Why peer support, not a grand vision, is the key to shared services

Written by Richard Blanford on 6 June 2018 in Opinion
Opinion

Richard Blanford of Fordway believes there is scope for much more growth in shared services if local authorities focus on working with each other

We are now seeing significant successes in shared services – where one local authority takes responsibility for providing one or more IT services to another. 

There are many potential advantages to such arrangements, including economies of scale and the opportunity to obtain services that were previously unaffordable. 

The continued pressure on local authority budgets raises the question of why more of them have not yet gone down the shared services route. However, it is a potentially complex transformation and this, combined with entrenched interests and a desire to maintain control, may discourage organisations from considering the concept. 

I believe human nature has played a role in limiting take-up to date. 

If people are given a choice of whether to share services with another organisation, their default response is likely to be no, or alternatively: ‘we love the idea – provided that we run it’. It takes a strong, confident leader to overcome this tendency and drive a shared-services initiative forward. However, after seven years of austerity local authorities are realising that shared services offer an effective way to reduce costs and improve efficiency.


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In my opinion, the key to success – in addition to strong leadership – is to work with your peers. Local authorities – whether unitary, district, or borough councils – are ideally placed to understand the needs of other local authorities. They deliver similar services, are likely to have similar business processes, and understand the need to balance the practical and the political.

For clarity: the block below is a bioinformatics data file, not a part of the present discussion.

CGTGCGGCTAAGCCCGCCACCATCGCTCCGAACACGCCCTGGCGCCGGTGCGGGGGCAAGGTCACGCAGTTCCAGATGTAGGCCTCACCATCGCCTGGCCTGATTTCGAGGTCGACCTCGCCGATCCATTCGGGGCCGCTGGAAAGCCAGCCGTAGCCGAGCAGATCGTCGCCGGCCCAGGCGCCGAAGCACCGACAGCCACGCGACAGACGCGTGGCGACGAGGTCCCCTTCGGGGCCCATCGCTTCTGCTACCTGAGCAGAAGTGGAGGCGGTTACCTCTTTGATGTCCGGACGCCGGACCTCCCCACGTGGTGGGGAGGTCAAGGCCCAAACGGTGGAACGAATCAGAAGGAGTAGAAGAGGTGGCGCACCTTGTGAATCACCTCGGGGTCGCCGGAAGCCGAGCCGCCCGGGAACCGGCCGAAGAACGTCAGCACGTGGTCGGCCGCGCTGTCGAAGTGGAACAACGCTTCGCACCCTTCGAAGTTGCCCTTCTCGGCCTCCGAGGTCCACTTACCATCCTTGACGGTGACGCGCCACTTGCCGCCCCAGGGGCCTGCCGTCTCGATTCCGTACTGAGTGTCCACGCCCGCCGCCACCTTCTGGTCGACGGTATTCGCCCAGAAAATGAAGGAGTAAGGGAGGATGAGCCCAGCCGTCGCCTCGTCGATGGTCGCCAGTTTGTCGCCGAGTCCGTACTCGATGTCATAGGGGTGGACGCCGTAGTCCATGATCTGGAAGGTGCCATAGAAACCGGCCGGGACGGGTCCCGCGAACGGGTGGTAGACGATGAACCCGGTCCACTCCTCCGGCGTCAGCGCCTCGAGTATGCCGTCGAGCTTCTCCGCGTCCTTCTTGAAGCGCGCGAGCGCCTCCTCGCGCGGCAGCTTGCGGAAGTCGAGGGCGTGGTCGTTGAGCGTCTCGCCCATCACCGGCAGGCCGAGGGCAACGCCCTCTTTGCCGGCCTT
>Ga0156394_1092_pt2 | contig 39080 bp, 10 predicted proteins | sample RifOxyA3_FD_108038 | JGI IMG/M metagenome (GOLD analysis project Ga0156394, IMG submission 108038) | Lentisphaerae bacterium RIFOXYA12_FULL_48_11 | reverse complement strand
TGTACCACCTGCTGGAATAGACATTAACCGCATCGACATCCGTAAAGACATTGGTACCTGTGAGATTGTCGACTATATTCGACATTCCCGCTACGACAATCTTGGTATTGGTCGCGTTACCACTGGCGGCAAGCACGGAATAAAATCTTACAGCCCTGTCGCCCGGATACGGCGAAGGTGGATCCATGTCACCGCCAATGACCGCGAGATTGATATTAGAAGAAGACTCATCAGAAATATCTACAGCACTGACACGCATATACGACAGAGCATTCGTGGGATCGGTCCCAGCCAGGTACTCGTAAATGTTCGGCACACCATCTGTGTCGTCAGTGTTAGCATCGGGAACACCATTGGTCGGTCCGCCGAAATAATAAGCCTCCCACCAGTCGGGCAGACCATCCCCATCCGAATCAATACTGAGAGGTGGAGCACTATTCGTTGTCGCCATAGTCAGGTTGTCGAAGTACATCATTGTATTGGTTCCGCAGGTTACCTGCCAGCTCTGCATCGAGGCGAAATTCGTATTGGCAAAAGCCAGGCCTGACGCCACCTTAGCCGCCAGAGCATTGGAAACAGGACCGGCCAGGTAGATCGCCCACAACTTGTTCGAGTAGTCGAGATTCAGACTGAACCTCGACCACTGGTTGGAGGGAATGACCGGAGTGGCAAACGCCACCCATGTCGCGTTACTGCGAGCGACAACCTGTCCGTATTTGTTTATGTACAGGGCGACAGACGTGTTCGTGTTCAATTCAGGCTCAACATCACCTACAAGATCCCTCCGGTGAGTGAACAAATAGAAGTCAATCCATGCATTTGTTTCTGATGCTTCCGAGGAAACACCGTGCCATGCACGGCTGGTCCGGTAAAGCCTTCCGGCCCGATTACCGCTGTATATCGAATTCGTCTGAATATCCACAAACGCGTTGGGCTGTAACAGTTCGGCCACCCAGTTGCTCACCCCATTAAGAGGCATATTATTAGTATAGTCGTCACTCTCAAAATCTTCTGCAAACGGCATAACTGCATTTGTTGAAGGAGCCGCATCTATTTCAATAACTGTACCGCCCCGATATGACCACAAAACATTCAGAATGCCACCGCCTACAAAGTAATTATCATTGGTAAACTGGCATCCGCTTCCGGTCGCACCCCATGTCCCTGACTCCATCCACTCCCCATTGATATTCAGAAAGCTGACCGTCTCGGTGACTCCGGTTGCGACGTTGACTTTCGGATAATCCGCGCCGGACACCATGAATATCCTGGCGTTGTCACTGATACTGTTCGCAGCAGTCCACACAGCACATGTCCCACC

Organisations should take care not to fall for a grand vision, which promises the earth but does not take account of the day-to-day challenges they face. 

The most high-profile example of this is the Southwest One joint venture between a county council, a district council, a police force and IBM – three public-sector organisations with very different needs, in combination with a large commercial organisation. First established in 2007, it is currently just providing services to the Avon and Somerset Constabulary. The contract is due to end in June 2018. 

In contrast, as successful ventures across London boroughs and in other areas of the country have shown, when peer organisations work closely together the whole can definitely be greater than the sum of the individual parts. It can provide both efficiencies and an opportunity to implement new ideas and technologies, with the participants jointly implementing a best-practice solution while maintaining their separate identities to their users. 

Compelling arguments
As with any major IT transformation, a move to shared services should be driven by a compelling event, such as the end of an outsourcing contract or equipment approaching end of life. Change for its own sake is rarely successful. Participating organisations should also ensure that their interests are fully aligned. If they do not share the same goals, problems are likely to arise at a later stage. This requires a full and frank discussion about the aims of the transformation, the required return on investment, and the challenges expected – both technical and human. 

Even with strong leadership, a compelling reason for the change and a clear goal, it is easy to be derailed along the way. 

Leaders will need to overcome political hurdles, take difficult decisions and be willing to compromise and accept that another organisation may be doing something better than they are. They need to remain focused on the principles of what they are trying to do and avoid getting bogged down in the detail. Common processes are vital, as workarounds quickly cripple any joint initiative, and staff will need to be willing to adopt different ways of working. 

Shared services are not an easy journey. 

There will be new challenges in doing things on a larger scale, but the results should be better services, reduced costs and hence more money to spend on providing public services. One area where there is tremendous potential for shared services is in the NHS, and I hope that we will see more initiatives in this area.

About the author

Richard Blanford is managing director of Fordway

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